Issuers, acquirers, PSPs and other players in payments

Over a decade of what we see as the payments revolution in Europe, a lot of new players make up the payments industry. From the Payments Service Directive 1 (PSD1) in 2007 creating a single market for electronic payments in the EEA to its revision via the Payment Service Directive 2 (PSD2) in 2016, things have changed. These days traditional banks, electronic money institutions (EMI) and neobanks (think Revolut and Monzo), payment service providers (PSP), payment gateways, processors, facilitators (and the list goes on) work together, complementing or substituting each other. The end goal? Enabling merchants in different markets to accept payments for their services and products.

In this article, we explore (nearly) all the participants and their role in an everyday scenario where an online Merchant, gets to accept payments. In other words, receive funds in their bank account.

  1. An Issuer is a bank (called the Issuing Bank) or other financial institution that issues cards (debit, credit, prepaid) to bank account holders (the Cardholder). These cardholders are the Merchant’s
  2. The Issuer may be a Principal Member to a Card Association (think Visa, MasterCard, UnionPay, JCB) and
  • processes payments,
  • manages limits,
  • supply authorisations and settlements directly,
  • or it becomes a Member and these actions are taken on by another Payment Processor which is a Principal Member.
  1. The Cardholder visits and places an order on Merchant’s
  2. The order is a sensitive transaction and the transaction’s information sent between the Cardholder’s browser and the Merchant’s website are encrypted. In between other methods, this may be done via SSL encryption. This transaction details are forwarded to the Merchant’s such as PayPal.
  3. The Payment Gateway converts the message from XML to a variant message format understood by EFT Switches and then forwards the transaction information to the Payment Processor used by the merchant’s Acquiring Bank – this is the bank the Merchant uses.
  4. The Payment Processor forwards the transaction information to the Card Association it is connected to (e.g. Visa). If the Cardholderused a card from the same Card Association (e.g. a Visa), then the Card Association also acts as the Issuing Bank and directly provides a response of approved or declined to the Payment Gateway.
  5. Otherwise, the Card Association routes the transaction to the appropriate card Issuing Bank. The card Issuing Bank receives the authorization request, verifies the credit or debit available and then sends a response back to the Payment Processor via the same process as the request for authorization with a response code (i.e. approved, denied). In addition to communicating the fate of the authorization request, the response code is also used to define the reason why the transaction failed (i.e. insufficient funds, or bank link not available).
    • The card Issuer holds an authorization associated with that merchant and consumer for the approved amount. This can impact the consumer’s ability to spend further because it reduces the line of credit available or it puts a hold on a portion of the funds in a debit account.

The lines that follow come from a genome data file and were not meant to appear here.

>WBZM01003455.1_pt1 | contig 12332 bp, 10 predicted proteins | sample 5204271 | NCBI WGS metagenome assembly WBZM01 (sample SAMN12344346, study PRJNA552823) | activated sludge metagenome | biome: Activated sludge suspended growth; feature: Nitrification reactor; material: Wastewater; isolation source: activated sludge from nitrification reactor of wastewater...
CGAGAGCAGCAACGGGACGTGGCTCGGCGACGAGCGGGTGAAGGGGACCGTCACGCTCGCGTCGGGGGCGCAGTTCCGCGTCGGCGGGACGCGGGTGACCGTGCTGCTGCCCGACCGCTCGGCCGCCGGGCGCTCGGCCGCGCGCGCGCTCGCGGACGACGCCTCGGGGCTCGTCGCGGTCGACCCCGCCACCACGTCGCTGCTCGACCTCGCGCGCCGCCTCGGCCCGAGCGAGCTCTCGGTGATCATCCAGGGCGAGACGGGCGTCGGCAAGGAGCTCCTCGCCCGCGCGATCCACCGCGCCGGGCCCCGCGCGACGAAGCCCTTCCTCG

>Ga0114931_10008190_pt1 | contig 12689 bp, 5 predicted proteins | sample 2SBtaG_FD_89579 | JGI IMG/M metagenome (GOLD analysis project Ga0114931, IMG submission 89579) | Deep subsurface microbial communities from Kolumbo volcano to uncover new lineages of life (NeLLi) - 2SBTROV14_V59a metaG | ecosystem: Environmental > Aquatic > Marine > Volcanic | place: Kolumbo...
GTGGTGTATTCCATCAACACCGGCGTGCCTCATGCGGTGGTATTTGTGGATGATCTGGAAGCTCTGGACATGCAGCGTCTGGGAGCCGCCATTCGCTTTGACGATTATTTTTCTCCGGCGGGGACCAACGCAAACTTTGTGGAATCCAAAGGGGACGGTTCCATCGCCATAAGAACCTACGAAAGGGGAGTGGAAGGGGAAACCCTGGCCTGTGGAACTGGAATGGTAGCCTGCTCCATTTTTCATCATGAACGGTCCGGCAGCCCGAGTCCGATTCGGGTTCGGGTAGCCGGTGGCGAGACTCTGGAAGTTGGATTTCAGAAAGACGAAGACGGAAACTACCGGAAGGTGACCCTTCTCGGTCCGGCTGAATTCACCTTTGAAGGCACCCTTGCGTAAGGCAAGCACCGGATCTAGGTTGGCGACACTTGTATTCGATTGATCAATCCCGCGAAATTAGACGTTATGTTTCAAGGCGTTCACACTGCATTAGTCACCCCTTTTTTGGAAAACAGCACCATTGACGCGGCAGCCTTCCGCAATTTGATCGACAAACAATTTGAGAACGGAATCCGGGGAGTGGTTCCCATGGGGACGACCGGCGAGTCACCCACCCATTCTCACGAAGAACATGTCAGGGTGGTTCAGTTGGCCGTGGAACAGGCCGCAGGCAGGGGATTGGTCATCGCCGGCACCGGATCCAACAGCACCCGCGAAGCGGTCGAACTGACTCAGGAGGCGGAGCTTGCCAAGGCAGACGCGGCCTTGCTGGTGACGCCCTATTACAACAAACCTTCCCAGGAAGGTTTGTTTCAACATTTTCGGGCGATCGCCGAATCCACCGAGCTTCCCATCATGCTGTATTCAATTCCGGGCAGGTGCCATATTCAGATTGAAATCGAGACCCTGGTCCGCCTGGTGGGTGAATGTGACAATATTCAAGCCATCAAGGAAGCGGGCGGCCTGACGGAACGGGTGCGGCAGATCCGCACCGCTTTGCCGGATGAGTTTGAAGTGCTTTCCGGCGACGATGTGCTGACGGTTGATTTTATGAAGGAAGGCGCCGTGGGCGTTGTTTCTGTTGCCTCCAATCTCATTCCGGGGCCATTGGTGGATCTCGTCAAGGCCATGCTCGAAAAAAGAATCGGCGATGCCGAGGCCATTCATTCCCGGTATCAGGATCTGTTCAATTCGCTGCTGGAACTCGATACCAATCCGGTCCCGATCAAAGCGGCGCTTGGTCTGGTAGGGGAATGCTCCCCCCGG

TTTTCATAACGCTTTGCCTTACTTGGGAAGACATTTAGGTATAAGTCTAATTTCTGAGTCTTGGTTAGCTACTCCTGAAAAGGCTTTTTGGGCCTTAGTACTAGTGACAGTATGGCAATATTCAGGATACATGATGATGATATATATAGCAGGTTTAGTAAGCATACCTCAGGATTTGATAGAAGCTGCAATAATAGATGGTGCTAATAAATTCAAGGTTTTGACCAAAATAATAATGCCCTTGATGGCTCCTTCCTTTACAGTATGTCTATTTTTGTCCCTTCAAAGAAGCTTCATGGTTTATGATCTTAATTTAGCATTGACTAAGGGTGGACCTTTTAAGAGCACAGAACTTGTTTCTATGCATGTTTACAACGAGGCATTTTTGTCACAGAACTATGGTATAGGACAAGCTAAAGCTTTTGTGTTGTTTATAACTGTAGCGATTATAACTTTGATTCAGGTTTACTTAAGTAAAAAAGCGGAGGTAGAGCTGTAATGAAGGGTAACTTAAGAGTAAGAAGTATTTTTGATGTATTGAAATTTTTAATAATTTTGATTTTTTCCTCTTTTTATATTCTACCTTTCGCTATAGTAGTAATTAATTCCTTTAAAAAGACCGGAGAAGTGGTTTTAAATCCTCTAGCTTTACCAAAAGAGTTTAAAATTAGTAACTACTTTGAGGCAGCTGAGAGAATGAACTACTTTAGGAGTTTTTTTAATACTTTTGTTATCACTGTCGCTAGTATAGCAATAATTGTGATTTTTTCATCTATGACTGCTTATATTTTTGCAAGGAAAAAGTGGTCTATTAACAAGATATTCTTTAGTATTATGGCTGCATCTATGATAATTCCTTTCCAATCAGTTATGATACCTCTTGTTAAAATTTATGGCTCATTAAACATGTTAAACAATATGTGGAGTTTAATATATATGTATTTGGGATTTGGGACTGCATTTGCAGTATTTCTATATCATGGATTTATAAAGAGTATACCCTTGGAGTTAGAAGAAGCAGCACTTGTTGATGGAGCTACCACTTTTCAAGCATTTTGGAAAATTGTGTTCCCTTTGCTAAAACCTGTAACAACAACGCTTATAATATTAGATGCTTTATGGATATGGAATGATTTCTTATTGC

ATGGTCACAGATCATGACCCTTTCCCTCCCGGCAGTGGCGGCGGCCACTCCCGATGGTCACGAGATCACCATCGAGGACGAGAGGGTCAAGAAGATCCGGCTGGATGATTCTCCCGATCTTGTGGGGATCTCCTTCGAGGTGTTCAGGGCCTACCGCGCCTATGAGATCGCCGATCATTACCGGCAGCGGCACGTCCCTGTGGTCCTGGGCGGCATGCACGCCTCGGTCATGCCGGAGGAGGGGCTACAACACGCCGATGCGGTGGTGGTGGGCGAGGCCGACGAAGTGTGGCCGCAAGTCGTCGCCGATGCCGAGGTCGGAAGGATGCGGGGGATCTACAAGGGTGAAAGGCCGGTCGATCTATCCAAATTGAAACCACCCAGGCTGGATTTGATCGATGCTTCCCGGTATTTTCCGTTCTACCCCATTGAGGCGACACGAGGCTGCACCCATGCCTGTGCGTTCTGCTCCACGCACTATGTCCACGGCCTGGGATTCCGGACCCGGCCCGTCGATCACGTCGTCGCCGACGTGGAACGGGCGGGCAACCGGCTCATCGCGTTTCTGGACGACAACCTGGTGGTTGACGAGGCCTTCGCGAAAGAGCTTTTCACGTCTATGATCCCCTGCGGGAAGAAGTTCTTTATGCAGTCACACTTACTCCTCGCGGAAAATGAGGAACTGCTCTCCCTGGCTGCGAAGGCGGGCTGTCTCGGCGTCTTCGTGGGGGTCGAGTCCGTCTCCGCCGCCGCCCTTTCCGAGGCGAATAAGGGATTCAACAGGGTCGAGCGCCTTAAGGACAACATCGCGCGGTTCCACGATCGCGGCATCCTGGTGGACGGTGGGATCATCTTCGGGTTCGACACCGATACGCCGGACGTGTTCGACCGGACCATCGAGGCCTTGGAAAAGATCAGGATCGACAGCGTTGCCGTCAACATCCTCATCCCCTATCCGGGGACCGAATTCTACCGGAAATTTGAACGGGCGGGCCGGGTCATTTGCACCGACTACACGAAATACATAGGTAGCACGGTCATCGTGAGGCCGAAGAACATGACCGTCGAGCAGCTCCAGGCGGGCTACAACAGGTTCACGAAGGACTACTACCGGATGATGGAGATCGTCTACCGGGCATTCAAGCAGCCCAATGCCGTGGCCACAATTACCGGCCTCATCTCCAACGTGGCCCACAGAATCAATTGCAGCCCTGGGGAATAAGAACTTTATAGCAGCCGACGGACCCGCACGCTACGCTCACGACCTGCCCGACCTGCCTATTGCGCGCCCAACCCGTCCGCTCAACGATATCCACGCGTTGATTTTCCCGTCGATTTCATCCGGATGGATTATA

6. The Payment Processor forwards the authorization response to the Payment Gateway, who receives the response, and forwards it onto the website, or whatever interface was used to process the payment, then relayed back to the merchant and cardholder. The entire process typically takes 2–3 seconds.
  7. The Merchant then fulfils the order and the above process can be repeated to Clear the authorization by consummating the transaction. Typically, the Clear is initiated only after the merchant has fulfilled the transaction (I.e. shipped the order). This results in the Issuing Bank ‘clearing’ the ‘auth’ (i.e. moves funds on hold to a debit) and prepares them to settle with the Merchant’s Acquiring bank.
  8. The Merchant submits all approved authorizations to their Acquiring Bankfor settlement via its Payment Processor, in an end-of-day batch. This typically reduces or Clears the corresponding Auth if it has not been explicitly
  9. The Acquiring Bank makes the batch settlement request of the card Issuing Bank.
  10. The Issuing Bank makes a settlement payment to the Acquiring Bank (the next day in most cases).
  11. The Acquiring Bank subsequently deposits the total of the approved funds into the Merchant’s nominated account (the same day or next day). The entire process from authorization to settlement to funding typically takes 3 days.

This typical scenario of an online transaction draws a pretty complete picture of the role of each player and the inter-connection of them in delivering their service to the end user, the Merchant and the Cardholder.

One of the most vital, and challenging components of doing business of any sort is having access to banking institutions and payment solutions. We at SALVUS have nurtured relationships across different geographies, which can help you overcome this challenge and get on with doing business (and accepting payments).

Talk to us. Do not hesitate to contact us if you require further information. We will be glad to support you in finding a solution appropriate or answering your questions.

#StayAhead.

Share this post